> Date: Wed, 21 Dec 2005 09:42:44 -0800 (PST)
> From: Greg Woodhouse <[hidden email]>
> Subject: Monads and pedagogy (Functions with side-effects?)
> To: David Barton <[hidden email]>
> --- David Barton <[hidden email]> wrote:
> > Wolfgang Jeltsch writes:
> > ----- Original Message -----
> > > Am Mittwoch, 21. Dezember 2005 13:15 schrieb Creighton Hogg:
> > >> [...]
> > >
> > >> Monads, I believe, can be just thought of as containers for
> > >
> > > I would say that you are talking especially about the I/O monad
> > here. A
> > > monad
> > > as such is a rather general concept like a group is in algebra.
> > While this is correct, I'm afraid that for most of us it is a
> > flavorless
> > answer. I wish I had the mathematical mind that made the word
> > "group" in
> > this context instantly intuitively recognizable, but I don't.
> Groups are actually relatively intuitive structures, representing (no
> pun intended) the symmetries of some type of object. So, in teaching
> group theory it is easy to immediately provide a number of easy to
> grasp examples: the symmetric group (any kind of rearrangement), the
> cyclic group (cyclic permutation), dihedral group (geometric
> of a "square"), SL(n, R) ("area preserving" linear transformations),
> SO(n, R) (transformation preserving angles), Isom(M) (all geomteric
> motions of an object so that in the end it occupies the same "space"
> without any stretching or other deformation), etc., etc.
> Rings are a little more tricky, but R[x] (polynomials over R) is the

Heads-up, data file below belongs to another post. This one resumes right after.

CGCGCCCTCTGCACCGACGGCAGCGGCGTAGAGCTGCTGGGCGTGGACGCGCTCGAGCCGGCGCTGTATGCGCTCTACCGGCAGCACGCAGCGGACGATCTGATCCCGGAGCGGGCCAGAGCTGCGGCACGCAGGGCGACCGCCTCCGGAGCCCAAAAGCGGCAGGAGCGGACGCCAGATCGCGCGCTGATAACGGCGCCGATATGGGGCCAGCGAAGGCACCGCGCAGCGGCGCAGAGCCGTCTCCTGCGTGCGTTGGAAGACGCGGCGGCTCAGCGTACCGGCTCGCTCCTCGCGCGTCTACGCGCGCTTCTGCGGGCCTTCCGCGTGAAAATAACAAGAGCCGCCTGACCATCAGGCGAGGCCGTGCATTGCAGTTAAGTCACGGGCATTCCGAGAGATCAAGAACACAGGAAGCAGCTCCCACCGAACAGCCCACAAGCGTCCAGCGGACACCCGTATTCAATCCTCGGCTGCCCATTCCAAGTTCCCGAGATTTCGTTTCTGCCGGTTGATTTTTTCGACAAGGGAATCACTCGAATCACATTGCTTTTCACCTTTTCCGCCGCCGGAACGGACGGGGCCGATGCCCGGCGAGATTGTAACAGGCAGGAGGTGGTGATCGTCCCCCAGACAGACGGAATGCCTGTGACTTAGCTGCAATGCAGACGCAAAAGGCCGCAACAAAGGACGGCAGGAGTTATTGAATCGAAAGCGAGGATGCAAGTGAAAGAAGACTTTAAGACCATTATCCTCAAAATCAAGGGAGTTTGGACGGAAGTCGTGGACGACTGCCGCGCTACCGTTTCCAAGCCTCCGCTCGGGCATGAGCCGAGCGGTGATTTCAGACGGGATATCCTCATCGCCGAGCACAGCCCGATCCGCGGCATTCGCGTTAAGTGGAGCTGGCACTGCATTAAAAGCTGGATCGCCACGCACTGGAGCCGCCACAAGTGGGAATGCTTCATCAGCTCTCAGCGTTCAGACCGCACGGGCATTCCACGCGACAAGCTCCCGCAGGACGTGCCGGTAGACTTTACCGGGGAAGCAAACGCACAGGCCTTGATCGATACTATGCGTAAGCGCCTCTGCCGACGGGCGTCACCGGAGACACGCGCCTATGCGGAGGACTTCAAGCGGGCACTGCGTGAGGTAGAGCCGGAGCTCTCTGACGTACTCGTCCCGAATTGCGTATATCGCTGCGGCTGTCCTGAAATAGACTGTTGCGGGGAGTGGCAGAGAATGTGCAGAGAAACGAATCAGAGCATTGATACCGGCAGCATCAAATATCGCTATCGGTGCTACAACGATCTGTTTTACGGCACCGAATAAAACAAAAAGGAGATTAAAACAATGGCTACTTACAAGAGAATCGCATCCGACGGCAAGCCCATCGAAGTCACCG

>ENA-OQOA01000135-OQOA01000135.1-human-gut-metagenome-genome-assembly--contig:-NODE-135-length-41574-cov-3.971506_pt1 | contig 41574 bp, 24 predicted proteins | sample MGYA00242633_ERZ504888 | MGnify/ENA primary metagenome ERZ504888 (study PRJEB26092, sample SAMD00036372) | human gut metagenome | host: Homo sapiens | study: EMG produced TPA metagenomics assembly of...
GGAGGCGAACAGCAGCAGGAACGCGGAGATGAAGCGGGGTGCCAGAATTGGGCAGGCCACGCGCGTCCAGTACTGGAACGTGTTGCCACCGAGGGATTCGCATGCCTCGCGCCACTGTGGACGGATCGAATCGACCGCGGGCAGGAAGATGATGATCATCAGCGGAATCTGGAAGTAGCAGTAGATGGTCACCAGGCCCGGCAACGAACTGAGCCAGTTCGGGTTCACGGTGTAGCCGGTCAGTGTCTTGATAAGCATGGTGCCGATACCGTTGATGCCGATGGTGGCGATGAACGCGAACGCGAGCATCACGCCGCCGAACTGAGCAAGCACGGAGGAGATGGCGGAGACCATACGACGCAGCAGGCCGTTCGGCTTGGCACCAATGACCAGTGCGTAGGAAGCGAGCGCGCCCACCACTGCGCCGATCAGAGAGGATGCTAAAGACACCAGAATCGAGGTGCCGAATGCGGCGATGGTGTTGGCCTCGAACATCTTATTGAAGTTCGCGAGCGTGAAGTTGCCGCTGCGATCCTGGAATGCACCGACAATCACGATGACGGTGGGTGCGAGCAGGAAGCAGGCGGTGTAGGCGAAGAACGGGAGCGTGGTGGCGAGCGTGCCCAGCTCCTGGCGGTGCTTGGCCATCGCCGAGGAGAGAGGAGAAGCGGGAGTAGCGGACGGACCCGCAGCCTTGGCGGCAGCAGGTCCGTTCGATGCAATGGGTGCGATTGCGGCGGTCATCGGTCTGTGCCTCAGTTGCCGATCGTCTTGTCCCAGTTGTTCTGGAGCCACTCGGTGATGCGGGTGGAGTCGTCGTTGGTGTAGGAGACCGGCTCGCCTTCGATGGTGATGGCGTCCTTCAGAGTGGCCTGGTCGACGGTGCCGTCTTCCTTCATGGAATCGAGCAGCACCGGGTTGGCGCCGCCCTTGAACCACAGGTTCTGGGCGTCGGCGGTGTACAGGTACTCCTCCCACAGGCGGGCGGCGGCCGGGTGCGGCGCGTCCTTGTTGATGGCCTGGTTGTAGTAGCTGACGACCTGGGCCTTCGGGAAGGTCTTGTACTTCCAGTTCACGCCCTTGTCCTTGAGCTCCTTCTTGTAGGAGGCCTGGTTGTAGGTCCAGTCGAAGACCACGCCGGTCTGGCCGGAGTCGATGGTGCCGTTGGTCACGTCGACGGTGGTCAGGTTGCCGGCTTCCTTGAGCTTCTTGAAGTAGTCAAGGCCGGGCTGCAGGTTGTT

> universal example, with homomorphic images like Z[i] just being
> "polynomials in i" where you "reduce" according to i^2 = -1, and so
> Matrices over a ring give you the prototypical example of a module. I
> could go on, but the point is that in abstract algebra it is usually
> easy to provide simple intuitive examples of the structures
> illustrating most of the basic properties of the category. (Okay,
> topoi and coherent sheaves may be an exception! But even then,
> functions go a long way.)
> With monads, it is not hard to give a formal definition, just as is
> case with groups, but much harder (for me, anyway) to find a simple
> intuitive set of examples that capture the essence of monads in such
> way that the definition is obvious. Think about it: If groups are
> symmetries, then "doing nothing" is clearly a symmetry (1), "doing
> nothing" before or after a symmetry doesn't change anything.
> a symmetry gives you an inverse. Associativity is less obvious,
> you think of groups realized as permutations of a set, so that the
> group product just becomes function composition.
> Gregory Woodhouse <[hidden email]>
> "Interaction is the mind-body problem of computing."
> --Philip L. Wadler